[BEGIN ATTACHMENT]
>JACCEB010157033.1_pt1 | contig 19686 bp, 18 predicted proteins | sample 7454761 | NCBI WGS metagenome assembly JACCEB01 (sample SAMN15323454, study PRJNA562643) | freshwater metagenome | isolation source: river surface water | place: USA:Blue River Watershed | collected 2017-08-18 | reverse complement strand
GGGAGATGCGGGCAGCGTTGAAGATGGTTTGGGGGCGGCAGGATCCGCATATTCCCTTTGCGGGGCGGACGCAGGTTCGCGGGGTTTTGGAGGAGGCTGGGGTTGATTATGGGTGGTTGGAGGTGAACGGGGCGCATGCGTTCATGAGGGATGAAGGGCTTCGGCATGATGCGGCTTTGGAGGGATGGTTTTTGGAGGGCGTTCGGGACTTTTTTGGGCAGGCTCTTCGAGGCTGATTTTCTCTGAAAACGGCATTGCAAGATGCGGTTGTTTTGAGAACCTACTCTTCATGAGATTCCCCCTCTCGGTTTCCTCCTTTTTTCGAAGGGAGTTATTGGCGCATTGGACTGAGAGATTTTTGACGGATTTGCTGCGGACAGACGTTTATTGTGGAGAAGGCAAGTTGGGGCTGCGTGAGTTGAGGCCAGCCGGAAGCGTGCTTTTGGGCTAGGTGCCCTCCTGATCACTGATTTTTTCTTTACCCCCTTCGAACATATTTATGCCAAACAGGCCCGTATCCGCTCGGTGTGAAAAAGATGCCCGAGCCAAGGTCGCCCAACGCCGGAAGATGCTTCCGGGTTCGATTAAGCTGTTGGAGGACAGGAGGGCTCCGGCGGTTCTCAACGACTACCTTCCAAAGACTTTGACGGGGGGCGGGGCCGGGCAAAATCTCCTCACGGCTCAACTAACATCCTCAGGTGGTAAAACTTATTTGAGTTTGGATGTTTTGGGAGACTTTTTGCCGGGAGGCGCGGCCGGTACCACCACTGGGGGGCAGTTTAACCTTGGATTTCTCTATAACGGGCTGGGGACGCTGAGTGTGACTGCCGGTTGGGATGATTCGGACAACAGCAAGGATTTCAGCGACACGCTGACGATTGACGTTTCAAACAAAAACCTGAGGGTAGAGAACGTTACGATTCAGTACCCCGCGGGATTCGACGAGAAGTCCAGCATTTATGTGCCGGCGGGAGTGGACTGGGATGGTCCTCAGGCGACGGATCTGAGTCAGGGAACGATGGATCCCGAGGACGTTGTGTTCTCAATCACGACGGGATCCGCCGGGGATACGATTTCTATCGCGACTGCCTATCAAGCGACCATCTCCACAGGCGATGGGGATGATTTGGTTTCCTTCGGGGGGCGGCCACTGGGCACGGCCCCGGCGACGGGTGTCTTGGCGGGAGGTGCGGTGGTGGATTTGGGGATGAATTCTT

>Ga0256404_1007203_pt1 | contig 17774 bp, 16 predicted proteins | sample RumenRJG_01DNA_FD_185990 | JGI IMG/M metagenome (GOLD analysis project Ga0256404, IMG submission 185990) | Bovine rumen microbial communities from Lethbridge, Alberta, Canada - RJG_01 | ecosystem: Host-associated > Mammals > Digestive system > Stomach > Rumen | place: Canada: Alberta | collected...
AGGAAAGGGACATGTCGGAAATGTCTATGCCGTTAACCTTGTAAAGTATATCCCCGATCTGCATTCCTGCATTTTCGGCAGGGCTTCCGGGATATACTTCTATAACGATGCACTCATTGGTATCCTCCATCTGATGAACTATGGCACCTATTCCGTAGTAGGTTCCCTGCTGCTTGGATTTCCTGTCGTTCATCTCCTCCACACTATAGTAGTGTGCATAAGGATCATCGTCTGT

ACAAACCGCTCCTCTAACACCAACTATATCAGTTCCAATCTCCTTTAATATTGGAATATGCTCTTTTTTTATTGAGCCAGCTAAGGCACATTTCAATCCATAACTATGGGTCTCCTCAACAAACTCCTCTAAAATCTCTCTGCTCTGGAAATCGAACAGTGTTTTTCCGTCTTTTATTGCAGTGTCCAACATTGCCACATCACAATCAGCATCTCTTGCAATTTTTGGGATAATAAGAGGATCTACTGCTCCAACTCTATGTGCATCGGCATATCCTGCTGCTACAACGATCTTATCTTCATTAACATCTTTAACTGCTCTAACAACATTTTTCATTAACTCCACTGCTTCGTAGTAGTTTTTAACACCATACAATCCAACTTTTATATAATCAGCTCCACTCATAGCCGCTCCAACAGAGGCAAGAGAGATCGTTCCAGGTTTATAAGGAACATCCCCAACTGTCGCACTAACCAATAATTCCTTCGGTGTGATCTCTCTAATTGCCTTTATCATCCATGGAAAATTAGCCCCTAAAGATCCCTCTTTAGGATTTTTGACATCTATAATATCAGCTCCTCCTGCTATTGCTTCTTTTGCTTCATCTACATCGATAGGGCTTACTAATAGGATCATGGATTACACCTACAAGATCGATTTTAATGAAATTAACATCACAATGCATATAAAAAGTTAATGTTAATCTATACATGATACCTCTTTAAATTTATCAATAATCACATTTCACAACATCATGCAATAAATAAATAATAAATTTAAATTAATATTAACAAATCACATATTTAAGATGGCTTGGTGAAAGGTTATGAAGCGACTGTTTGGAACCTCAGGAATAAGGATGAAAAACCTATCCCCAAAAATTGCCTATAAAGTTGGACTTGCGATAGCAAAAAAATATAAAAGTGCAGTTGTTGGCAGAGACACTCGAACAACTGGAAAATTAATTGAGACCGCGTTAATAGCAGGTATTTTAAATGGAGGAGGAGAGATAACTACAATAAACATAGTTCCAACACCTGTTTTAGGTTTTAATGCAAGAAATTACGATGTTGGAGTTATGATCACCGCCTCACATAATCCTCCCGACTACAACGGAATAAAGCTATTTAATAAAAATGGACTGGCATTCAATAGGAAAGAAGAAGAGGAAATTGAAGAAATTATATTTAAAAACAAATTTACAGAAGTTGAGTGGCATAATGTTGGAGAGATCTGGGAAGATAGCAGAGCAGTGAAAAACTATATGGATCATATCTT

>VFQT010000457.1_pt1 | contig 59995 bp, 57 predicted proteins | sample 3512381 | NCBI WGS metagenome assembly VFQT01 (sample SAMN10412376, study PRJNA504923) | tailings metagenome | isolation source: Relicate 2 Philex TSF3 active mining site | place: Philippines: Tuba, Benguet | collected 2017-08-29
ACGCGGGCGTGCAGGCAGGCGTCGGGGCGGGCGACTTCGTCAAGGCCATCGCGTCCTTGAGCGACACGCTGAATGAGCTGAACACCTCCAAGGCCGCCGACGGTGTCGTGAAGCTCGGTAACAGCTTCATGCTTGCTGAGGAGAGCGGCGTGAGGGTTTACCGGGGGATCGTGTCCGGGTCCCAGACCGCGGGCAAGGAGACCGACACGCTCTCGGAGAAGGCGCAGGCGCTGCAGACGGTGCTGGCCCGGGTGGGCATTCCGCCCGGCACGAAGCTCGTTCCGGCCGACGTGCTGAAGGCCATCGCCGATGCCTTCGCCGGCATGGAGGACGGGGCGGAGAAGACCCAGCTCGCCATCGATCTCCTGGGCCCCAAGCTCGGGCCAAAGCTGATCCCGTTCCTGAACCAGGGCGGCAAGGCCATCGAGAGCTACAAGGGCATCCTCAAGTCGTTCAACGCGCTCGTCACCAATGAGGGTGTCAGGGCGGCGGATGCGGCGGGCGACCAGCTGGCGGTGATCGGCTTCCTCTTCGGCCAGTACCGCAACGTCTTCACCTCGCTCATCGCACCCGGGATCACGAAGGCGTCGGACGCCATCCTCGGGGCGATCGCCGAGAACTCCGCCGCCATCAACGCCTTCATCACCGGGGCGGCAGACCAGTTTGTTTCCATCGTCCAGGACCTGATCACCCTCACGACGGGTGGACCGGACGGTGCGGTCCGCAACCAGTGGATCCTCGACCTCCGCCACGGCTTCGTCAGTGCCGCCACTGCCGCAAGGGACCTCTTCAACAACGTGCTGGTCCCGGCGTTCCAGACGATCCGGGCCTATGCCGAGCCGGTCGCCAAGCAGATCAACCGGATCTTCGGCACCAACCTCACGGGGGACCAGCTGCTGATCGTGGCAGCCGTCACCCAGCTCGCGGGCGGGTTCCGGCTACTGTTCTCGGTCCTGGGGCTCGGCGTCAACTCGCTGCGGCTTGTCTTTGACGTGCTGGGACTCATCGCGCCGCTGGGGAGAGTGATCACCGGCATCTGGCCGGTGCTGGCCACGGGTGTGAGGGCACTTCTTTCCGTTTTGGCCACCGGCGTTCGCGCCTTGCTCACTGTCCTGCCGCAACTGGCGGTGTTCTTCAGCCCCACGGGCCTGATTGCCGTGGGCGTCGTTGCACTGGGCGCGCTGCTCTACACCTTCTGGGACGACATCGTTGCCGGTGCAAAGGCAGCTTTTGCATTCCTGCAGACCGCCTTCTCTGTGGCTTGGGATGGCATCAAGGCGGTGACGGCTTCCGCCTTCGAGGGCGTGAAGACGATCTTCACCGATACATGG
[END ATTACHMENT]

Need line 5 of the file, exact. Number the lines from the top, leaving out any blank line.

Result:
ACAAACCGCTCCTCTAACACCAACTATATCAGTTCCAATCTCCTTTAATATTGGAATATGCTCTTTTTTTATTGAGCCAGCTAAGGCACATTTCAATCCATAACTATGGGTCTCCTCAACAAACTCCTCTAAAATCTCTCTGCTCTGGAAATCGAACAGTGTTTTTCCGTCTTTTATTGCAGTGTCCAACATTGCCACATCACAATCAGCATCTCTTGCAATTTTTGGGATAATAAGAGGATCTACTGCTCCAACTCTATGTGCATCGGCATATCCTGCTGCTACAACGATCTTATCTTCATTAACATCTTTAACTGCTCTAACAACATTTTTCATTAACTCCACTGCTTCGTAGTAGTTTTTAACACCATACAATCCAACTTTTATATAATCAGCTCCACTCATAGCCGCTCCAACAGAGGCAAGAGAGATCGTTCCAGGTTTATAAGGAACATCCCCAACTGTCGCACTAACCAATAATTCCTTCGGTGTGATCTCTCTAATTGCCTTTATCATCCATGGAAAATTAGCCCCTAAAGATCCCTCTTTAGGATTTTTGACATCTATAATATCAGCTCCTCCTGCTATTGCTTCTTTTGCTTCATCTACATCGATAGGGCTTACTAATAGGATCATGGATTACACCTACAAGATCGATTTTAATGAAATTAACATCACAATGCATATAAAAAGTTAATGTTAATCTATACATGATACCTCTTTAAATTTATCAATAATCACATTTCACAACATCATGCAATAAATAAATAATAAATTTAAATTAATATTAACAAATCACATATTTAAGATGGCTTGGTGAAAGGTTATGAAGCGACTGTTTGGAACCTCAGGAATAAGGATGAAAAACCTATCCCCAAAAATTGCCTATAAAGTTGGACTTGCGATAGCAAAAAAATATAAAAGTGCAGTTGTTGGCAGAGACACTCGAACAACTGGAAAATTAATTGAGACCGCGTTAATAGCAGGTATTTTAAATGGAGGAGGAGAGATAACTACAATAAACATAGTTCCAACACCTGTTTTAGGTTTTAATGCAAGAAATTACGATGTTGGAGTTATGATCACCGCCTCACATAATCCTCCCGACTACAACGGAATAAAGCTATTTAATAAAAATGGACTGGCATTCAATAGGAAAGAAGAAGAGGAAATTGAAGAAATTATATTTAAAAACAAATTTACAGAAGTTGAGTGGCATAATGTTGGAGAGATCTGGGAAGATAGCAGAGCAGTGAAAAACTATATGGATCATATCTT